Settlement Re-blocking in Mtshini Wam, Cape TownBack To Projects
This in-situ reblocking project of Mthsini Wam settlement (in Milnerton), Cape Town was undertaken in 2010. It was the first of twenty-two (22) pilot projects between the Federation and City of Cape Town.Location: Mtshini Wam, Cape Town, South Africa
The in situ-reblocking of two hundred and fifty (250) shacks in Mtshini Wam settlement, Cape Town.Community capacity:
There was considerable community buy-in as the project was done by community members. The community designed the layout plan, aimed at ensuring development of the settlement – due it being actioned from within. A local community project steering committee also oversaw the planning, savings, coordination, demolition, and construction activities. Community members contributed labour for the project.
A local saving scheme, called Just Save, was established to facilitate the collection of community contributions for new top-structures, which came to 20% of the total cost.
This project is one of twenty-two (22) pilot projects between the Federation and the City of Cape Town. The City of Cape Town is keen to extend the process to all areas of the metro if these pilot projects prove successful and a methodology can be consolidated.Impact:
As a result of the project two hundred and fifty (250) households and four hundred and ninety-six (496) people have improved living conditions and greater access to services. Consequently, the project shows that given enough support urban poor communities can be a part of upgrading projects which improves living conditions for slum dwellers. The project paves the way for provision of adequate drainage and access to emergency services, which will decrease effects of fires and floods. The project is set to become a precedent and to influence government’s approach to in situ upgrading.Finance: SDI Contributions:
SDI contributed US$75,000.00 to the project.Resources Leveraged:
The City of Cape Town contributed water and sanitiation services as well as electrificity infrastructure. Implementing partner Community Organisation Resource Centre (CORC) facilitated the initial technical drawing aspect of the project, and provided onsite technical support. iKhayalami, CORC's partner focusing on building technology, provided the top-structure material cut to size.
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Project information updated: 18 January 2017
Project in depth
After linking with ISN and conducting an enumeration, the community found that four hundred and ninety-seven (497) people living in tw hundred and fifty (250) shacks only had access to six (6) chemical toilets and two (2) water taps. One of the limitations the City faced in providing services to the area was the high densities and lack of access roads. The settlement was subject to major geographical challenges. The narrow pathways between shacks are subject to flooding, especially in the rainy seasons. The spread of water-borne illnesses are a daily reality. The community drafted a community constitution, which specifies that everyone must always use a bucket at the public tap areas so that no water is wasted and that the area is not flooded.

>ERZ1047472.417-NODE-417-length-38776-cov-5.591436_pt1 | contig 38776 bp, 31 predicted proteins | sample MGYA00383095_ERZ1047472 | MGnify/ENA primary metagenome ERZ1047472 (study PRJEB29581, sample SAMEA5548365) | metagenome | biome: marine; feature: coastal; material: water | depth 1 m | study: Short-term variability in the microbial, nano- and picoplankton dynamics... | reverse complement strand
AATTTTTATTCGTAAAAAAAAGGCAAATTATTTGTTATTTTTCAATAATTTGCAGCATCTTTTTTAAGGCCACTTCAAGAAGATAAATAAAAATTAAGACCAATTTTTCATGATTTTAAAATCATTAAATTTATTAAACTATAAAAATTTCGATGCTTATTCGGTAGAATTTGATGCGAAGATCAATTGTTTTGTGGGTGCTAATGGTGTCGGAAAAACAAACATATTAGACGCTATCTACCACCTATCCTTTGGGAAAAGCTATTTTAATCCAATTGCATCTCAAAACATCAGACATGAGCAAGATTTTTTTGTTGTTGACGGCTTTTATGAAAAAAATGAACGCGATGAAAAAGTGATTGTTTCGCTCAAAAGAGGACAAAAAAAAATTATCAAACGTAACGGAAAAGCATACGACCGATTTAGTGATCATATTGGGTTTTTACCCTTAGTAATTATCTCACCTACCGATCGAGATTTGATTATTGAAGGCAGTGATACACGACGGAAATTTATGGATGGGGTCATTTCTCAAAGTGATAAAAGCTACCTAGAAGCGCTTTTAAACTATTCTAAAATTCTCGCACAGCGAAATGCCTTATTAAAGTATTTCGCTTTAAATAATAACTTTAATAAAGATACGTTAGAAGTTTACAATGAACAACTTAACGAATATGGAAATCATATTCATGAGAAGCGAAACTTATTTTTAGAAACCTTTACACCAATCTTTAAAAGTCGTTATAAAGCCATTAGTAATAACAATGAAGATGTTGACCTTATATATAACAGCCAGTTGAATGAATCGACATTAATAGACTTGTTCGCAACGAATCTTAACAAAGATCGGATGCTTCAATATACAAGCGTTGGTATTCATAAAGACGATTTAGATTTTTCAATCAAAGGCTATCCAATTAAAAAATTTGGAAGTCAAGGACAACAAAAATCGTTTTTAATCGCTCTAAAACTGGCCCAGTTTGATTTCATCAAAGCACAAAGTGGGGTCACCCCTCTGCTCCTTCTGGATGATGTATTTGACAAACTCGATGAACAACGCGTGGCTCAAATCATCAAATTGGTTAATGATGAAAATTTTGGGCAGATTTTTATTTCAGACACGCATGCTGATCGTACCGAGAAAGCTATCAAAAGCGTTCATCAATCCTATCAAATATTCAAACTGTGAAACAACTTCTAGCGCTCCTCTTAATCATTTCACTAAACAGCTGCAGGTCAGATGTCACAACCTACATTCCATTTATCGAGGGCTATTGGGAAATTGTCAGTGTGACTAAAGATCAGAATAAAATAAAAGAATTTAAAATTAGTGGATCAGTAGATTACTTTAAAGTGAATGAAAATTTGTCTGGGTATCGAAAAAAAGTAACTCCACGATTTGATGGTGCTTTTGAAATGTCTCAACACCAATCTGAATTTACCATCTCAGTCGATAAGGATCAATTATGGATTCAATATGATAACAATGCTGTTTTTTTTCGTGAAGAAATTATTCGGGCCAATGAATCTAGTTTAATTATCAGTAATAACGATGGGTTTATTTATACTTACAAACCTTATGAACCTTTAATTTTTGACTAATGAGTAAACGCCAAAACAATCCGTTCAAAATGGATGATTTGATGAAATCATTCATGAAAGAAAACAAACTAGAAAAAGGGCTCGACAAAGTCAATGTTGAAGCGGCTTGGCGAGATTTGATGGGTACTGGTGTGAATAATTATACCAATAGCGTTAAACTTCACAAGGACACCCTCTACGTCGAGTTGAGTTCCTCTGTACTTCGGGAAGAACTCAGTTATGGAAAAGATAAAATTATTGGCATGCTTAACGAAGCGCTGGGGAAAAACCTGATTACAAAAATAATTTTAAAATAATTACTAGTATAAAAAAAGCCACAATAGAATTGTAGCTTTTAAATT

The intention was to reblock Mtshini Wam, that is to rearrange the layout of two hundred and fifty (250) shacks in the settlement in order to open up access roads and spaces in which services could be installed.Community capacity:
The level of social organisation and cohesion within Mtshini Wam enabled this project to go forward. Community involvement in design, planning, savings, demolition ,and construction ensures social sustainability as members were involved in the process throughout. The relationship with the City of Cape Town and community leaders and Federation saw delivery of chemical toilets. The community members used their collective savings to upgrade the public taps area by building a concrete base so the freestanding taps are not easily broken.Scale:
The aim for CORC, Federation and ISN is to extend the experience and its lessons to several other cities in South Africa. The conditions for replication are there because of the status of the land ownership in the peripheries of South African cities and for the progressive opening to new approaches showed by the National Government, starting from the change of the name of the relevant Department from “Housing” to the less ambitious, but more pragmatic “Human Settlements”.Impact:
There has been a refinement of the way of proceeding which is acceptable to all stakeholders involved directly or in successive phases of the development initiatives undertaken, resulting in various departments and research centres of the University of Cape Town having joined the initiatives with different roles. The expectation is that several precedents will be set by this project as well as the other 21 pilot projects and they will be recognised as a foundation of new policies, or better of implementation guidelines of policies which already set agreeable principles.